Peru’s political crisis

Peru closed the Inca citadel of Machu Picchu Saturday and authorities expelled protesters from a university where they have been holed up as they wage relentless anti-government demonstrations in the capital. There had been clashes between protesters and police over the past weeks that caused 46 deaths, and hundreds of injuries while thousands of tourists were stranded at different tourist sites in violence-hit Southern Peru.

The Republic of Peru hit an unprecedented public uprising after lawmakers removed an educator turned politician and former President Pedro Castillo from his office through impeachment. The impeachment process was kicked off by the parliamentarians in a response to President’s plan to dissolve the parliament and rule the country by decree to enjoy sole authority in the South American nation. Thus, the constitutional process ended up in the removal of the leftwing leader, while parliament filed a lawsuit against him on the charges of conspiracy and rebellion that sparked widespread protests in rural areas of the country, as Peru’s middle class considered the sacked President a reformer and nation saviour.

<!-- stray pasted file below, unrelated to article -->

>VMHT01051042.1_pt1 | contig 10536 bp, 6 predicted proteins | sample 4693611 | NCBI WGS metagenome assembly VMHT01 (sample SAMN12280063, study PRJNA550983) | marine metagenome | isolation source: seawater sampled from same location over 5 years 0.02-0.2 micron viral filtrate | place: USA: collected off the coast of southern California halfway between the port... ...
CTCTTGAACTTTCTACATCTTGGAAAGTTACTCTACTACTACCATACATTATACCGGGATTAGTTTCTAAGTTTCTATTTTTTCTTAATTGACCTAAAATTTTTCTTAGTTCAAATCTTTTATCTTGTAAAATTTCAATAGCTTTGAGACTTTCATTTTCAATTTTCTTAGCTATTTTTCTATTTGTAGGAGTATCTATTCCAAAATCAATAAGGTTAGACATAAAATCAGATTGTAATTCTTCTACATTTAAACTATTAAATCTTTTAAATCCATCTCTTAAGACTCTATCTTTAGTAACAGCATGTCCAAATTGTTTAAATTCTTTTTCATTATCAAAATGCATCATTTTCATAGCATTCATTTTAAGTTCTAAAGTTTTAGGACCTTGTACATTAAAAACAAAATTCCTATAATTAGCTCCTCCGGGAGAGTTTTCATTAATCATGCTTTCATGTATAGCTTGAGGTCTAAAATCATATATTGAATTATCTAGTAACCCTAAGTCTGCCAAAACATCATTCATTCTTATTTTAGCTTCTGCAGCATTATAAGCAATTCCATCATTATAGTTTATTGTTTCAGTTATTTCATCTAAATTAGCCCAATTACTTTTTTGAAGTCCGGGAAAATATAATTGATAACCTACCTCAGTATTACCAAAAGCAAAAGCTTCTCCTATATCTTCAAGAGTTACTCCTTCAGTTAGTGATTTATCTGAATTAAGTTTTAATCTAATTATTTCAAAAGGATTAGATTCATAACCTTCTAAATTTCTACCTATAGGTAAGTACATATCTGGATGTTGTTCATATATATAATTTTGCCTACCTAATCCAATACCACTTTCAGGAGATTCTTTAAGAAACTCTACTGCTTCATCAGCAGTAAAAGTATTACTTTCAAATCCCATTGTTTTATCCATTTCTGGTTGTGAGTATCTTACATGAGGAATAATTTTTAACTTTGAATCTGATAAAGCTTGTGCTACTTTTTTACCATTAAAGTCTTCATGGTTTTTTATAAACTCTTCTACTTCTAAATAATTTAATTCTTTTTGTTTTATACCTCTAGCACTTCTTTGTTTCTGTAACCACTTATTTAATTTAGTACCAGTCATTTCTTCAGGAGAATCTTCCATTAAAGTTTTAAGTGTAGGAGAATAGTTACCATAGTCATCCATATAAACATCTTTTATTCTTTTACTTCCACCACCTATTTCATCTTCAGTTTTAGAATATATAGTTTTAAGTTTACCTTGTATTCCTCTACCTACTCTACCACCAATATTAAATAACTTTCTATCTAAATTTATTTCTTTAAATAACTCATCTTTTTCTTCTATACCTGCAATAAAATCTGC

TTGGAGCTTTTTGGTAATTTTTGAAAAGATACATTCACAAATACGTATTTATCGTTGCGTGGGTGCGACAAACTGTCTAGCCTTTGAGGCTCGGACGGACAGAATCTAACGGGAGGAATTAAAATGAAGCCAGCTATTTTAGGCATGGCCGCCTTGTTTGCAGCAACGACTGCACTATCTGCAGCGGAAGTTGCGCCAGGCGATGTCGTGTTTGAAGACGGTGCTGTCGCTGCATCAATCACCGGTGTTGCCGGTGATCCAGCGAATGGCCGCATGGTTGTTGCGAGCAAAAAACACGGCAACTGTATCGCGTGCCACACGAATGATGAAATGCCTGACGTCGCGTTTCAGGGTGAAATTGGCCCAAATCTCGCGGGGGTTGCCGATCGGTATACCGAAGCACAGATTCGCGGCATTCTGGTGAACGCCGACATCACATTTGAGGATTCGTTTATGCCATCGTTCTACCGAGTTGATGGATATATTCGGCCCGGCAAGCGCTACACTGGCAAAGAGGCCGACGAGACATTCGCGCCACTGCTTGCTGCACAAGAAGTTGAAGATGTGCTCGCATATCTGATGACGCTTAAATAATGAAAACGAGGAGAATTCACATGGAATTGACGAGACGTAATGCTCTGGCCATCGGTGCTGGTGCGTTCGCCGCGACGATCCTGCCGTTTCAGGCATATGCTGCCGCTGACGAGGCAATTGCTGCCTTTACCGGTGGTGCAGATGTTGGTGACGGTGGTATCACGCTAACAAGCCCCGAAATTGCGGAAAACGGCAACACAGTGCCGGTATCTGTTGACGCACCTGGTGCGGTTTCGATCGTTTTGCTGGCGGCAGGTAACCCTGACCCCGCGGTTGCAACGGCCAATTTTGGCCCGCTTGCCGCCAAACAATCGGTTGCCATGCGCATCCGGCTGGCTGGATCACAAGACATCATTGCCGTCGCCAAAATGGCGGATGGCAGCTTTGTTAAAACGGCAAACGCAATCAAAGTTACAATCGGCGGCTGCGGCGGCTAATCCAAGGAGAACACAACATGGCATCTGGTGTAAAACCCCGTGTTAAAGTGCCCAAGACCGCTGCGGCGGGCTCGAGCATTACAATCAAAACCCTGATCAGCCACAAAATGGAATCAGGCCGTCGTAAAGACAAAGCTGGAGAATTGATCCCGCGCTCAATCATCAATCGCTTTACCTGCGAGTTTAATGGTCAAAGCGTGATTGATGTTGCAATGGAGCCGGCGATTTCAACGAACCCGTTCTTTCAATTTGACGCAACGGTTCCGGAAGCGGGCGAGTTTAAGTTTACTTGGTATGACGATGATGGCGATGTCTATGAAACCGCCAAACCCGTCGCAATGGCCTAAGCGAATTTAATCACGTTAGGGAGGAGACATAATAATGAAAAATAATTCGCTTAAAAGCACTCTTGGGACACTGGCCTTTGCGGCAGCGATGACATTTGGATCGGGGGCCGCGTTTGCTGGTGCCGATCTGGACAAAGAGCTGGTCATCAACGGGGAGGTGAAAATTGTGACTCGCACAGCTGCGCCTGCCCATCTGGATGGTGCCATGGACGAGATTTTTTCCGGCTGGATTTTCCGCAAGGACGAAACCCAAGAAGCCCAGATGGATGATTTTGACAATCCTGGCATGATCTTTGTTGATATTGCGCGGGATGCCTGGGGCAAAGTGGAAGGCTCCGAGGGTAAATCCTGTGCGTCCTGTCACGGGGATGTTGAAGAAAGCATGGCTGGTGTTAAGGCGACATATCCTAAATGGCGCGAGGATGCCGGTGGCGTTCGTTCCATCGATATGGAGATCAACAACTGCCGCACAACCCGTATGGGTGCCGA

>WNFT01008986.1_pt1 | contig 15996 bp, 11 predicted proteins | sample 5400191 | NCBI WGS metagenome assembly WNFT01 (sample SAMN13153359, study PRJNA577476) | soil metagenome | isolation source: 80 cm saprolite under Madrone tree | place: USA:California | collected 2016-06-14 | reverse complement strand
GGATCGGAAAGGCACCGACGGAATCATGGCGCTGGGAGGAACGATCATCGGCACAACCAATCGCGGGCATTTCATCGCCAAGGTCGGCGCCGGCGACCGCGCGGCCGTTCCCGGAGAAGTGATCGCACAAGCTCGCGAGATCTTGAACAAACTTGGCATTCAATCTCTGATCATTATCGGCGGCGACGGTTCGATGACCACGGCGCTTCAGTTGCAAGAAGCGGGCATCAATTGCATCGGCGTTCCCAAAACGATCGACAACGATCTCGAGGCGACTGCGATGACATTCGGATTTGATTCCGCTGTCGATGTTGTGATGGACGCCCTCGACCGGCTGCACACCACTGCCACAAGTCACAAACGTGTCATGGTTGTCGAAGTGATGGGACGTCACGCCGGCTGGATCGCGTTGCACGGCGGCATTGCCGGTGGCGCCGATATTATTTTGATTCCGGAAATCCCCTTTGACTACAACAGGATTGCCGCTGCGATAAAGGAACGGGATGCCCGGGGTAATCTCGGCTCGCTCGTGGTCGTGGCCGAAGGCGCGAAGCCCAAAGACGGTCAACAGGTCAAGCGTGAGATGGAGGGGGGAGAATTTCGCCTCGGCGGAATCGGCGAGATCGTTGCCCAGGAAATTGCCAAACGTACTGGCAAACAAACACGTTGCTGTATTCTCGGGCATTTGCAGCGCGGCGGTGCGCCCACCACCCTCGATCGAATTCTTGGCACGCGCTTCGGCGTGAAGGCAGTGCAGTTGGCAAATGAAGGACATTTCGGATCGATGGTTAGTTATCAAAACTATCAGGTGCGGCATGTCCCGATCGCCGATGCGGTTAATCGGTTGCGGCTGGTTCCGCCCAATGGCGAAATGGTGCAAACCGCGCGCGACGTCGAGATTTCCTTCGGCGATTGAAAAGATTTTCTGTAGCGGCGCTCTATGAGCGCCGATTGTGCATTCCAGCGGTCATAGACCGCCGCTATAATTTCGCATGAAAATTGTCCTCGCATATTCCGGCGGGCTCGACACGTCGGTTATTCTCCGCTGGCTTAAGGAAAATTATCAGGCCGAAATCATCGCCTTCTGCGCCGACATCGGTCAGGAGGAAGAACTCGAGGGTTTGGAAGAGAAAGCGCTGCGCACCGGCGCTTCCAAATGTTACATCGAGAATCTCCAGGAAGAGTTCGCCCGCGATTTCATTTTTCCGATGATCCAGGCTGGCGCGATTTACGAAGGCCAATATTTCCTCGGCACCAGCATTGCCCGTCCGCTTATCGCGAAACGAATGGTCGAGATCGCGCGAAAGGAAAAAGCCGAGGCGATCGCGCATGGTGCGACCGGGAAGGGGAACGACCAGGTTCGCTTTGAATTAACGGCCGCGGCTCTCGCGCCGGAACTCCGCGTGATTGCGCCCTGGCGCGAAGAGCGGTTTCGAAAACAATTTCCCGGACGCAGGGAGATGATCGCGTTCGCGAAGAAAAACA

The limitless and authoritarian rule had been a weakness of so-called democratic rulers across the world. However, some observed restrained and kept themselves within the constitution and parliamentary norms while others acted smartly and conceived plans to change the law and introduced new electoral rules to extend their term in the high chair. Interestingly, many like Putin and Lukashenko successfully made their way whereas others like Kais, and Castillo failed to implement their plans and received censure and admonishment from the public.

Presently, farmers and middle-class Peruvians are staging demonstrations and demanding the release of Castillo and the return of his rule that might change their fate, while the interim administration has imposed a nationwide emergency to control the law and order situation in the country. Apparently, innocent masses believe in the unreal assertions of populist leaders and desire to experience the realization of daydreams, which never happens. Presently, thousands of poor Peruvians are on the roads in the support of a leader, who attempted to sabotage the law. In fact, the public demand solution to their issues, and no one cares about the law and credibility of the figurehead.